* In a Mystery or Crime story, it's when the first victim is slain, and/or object (McGuffin) goes missing.
* In a Romance this is where the main character meets their soon-to-be lover for a fleeting but memorable moment.
* In a Sci-fi, this is where the ruling Theory is presented.
* In a Gothic, this is where the main character transforms into a monster for the first time.
This also reveals the Premise, or ruling argument that the story is trying to illustrate; what the story is trying to Prove.
The results of Revenge
The path of Ambition
The reality of Love
The sacrifices one mak
Sentence Structure for FICTIONSentence Structure for FICTION in Writing More Like This
On Basic Sentence Structure for Fiction
(Grammar Nazis BEWARE!)
Everything I ever learned about writing Fiction DIDN'T come from school; not even college. In fact, the way one writes fiction is almost the complete opposite of everything I learned in school about writing.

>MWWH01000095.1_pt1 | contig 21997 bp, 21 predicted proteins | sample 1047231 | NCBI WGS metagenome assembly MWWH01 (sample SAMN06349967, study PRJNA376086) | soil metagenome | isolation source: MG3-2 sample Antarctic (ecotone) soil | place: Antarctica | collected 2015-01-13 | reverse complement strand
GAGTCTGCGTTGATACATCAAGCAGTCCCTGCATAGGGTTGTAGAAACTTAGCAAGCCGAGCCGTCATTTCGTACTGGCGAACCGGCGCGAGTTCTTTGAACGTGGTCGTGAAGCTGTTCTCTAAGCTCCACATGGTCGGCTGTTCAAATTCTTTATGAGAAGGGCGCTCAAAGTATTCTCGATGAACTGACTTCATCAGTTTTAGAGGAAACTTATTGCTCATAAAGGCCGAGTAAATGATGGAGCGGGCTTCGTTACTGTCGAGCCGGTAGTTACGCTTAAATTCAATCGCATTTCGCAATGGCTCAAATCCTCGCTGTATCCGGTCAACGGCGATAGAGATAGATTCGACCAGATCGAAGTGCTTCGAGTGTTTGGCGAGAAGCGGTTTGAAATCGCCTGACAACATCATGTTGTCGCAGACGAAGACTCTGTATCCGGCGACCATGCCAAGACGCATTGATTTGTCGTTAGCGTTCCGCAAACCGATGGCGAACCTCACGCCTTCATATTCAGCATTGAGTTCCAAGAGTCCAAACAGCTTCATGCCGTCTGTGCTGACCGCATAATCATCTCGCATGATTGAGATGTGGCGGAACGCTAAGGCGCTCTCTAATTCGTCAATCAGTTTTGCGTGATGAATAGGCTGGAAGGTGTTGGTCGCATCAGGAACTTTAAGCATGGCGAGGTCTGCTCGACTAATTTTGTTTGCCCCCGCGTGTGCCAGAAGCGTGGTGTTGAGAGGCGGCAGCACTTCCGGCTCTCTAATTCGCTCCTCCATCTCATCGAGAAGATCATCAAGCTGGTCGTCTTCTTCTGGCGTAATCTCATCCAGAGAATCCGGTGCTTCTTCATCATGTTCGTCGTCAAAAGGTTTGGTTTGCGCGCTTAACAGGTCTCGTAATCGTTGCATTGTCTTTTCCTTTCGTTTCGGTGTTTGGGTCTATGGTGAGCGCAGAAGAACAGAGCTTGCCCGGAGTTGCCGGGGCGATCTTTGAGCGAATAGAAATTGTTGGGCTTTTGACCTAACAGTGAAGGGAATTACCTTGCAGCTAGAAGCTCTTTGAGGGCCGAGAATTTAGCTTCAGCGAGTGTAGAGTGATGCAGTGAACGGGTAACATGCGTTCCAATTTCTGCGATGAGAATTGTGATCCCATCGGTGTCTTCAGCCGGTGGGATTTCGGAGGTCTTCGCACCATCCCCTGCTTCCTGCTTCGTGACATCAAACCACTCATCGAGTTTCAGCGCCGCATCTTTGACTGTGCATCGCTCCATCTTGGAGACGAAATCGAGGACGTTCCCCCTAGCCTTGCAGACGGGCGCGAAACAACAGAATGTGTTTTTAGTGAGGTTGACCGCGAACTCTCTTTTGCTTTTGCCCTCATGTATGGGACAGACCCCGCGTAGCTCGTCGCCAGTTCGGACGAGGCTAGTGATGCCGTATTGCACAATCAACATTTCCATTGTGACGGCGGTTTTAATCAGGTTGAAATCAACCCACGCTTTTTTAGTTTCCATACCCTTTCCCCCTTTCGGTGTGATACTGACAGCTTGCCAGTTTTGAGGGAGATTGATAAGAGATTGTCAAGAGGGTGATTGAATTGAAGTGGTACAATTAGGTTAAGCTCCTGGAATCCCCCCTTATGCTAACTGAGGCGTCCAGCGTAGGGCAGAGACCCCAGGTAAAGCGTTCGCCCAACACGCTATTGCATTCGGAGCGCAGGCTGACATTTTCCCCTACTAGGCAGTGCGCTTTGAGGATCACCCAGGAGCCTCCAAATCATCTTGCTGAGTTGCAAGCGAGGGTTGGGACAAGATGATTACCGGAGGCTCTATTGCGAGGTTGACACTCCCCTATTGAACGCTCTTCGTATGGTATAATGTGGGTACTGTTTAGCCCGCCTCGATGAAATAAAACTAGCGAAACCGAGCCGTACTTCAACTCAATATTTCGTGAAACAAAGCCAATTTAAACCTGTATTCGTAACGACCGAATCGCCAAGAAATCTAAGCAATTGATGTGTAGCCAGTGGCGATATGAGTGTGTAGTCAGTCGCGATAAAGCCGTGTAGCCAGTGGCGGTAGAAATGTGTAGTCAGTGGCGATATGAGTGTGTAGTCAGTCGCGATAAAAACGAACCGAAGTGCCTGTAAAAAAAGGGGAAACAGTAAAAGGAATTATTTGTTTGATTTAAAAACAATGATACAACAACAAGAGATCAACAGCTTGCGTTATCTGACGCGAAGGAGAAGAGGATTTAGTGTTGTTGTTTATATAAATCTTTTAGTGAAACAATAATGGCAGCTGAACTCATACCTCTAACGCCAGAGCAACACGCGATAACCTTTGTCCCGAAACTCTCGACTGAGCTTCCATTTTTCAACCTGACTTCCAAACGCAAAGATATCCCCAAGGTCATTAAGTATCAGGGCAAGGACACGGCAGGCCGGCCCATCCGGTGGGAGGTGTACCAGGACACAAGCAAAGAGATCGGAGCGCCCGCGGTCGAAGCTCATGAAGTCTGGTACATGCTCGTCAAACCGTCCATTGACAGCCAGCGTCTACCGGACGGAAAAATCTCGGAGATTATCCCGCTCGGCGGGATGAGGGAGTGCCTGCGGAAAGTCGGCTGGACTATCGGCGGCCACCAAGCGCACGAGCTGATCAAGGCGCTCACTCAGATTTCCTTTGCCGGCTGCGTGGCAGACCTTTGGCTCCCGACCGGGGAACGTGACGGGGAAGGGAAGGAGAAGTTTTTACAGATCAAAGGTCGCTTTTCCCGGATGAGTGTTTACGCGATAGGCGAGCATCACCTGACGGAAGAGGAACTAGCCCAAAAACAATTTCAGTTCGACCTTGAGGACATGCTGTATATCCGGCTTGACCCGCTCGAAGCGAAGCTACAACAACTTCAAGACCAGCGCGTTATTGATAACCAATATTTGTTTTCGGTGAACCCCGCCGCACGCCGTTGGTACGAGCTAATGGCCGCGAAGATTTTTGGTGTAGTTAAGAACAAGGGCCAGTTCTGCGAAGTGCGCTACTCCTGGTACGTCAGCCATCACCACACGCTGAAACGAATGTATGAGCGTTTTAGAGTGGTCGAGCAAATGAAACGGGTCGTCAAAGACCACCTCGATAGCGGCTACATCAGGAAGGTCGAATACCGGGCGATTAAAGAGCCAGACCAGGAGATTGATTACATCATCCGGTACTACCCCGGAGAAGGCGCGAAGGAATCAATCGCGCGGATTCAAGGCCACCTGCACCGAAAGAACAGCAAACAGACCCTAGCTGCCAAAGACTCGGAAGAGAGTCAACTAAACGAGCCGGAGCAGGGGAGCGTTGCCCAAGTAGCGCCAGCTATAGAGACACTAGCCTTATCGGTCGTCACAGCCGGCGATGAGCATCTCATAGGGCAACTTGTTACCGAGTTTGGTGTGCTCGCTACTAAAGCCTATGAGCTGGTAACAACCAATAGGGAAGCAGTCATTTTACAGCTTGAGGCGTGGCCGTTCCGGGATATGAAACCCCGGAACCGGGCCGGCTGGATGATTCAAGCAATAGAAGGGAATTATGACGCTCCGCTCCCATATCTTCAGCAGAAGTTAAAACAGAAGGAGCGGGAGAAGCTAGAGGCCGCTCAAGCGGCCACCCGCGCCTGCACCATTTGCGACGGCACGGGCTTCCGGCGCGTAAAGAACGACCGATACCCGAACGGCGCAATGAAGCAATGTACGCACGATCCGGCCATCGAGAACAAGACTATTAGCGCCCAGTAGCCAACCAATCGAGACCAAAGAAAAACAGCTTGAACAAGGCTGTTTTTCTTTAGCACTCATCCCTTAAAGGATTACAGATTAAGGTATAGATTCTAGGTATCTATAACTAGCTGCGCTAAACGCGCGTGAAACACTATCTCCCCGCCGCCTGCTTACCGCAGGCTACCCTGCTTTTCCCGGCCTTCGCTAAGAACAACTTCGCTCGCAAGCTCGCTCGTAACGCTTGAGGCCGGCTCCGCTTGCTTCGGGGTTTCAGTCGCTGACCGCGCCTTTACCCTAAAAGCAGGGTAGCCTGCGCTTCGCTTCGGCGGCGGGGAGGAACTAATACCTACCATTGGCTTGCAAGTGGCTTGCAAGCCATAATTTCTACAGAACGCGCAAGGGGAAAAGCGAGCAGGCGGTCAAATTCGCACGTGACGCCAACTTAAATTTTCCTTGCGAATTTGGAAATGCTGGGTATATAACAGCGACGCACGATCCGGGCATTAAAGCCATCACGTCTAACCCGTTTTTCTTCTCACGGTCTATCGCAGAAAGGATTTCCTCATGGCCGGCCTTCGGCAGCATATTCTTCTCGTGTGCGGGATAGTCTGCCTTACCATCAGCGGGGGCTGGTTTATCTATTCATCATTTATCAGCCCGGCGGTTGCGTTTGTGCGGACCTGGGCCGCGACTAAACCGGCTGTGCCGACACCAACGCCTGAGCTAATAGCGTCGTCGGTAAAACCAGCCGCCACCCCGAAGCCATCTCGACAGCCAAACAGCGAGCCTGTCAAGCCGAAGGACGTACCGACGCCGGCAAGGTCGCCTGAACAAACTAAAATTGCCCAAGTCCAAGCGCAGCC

In order to make my stories crystal clear in my readers' imaginations, I write in precise Chronological Order, in the order events actually happen, PLUS in the order that the eye sees it.
Case in point, when describing a character, I describe them from top to bottom, in the order that the eye notices them. Face, hair, upper body, arms, hands, then lower body, legs, feet, then over all impression.
HOW do you make THE END?HOW do you make THE END? in Writing More Like This
"When will you make an end?"
- The Pope on the painting of the Sistine Chapel
"When I'm finished."
Okay, so you got this GREAT Idea for a story!
- This Great Idea...that births chapter after chaper...
- This Great Idea... that you can't seem to finish. (WTF?)
So what do you do now?
HOW do you make an End?
Fairytales and Myths were my foundational reading, so they became my base model for how a story should finish -- by ending where you began with a solution.
This doesn't mean ending a story in the location it started, or that full irrevocable transformations don't happen, but that the story ties the knot to the Emotional or Karmic place they began. -- The lost find their way, the wicked are punished, the weak become strong, monsters are faced, emotional hang-ups are dealt with, and problems are solved. What is begun - finishes.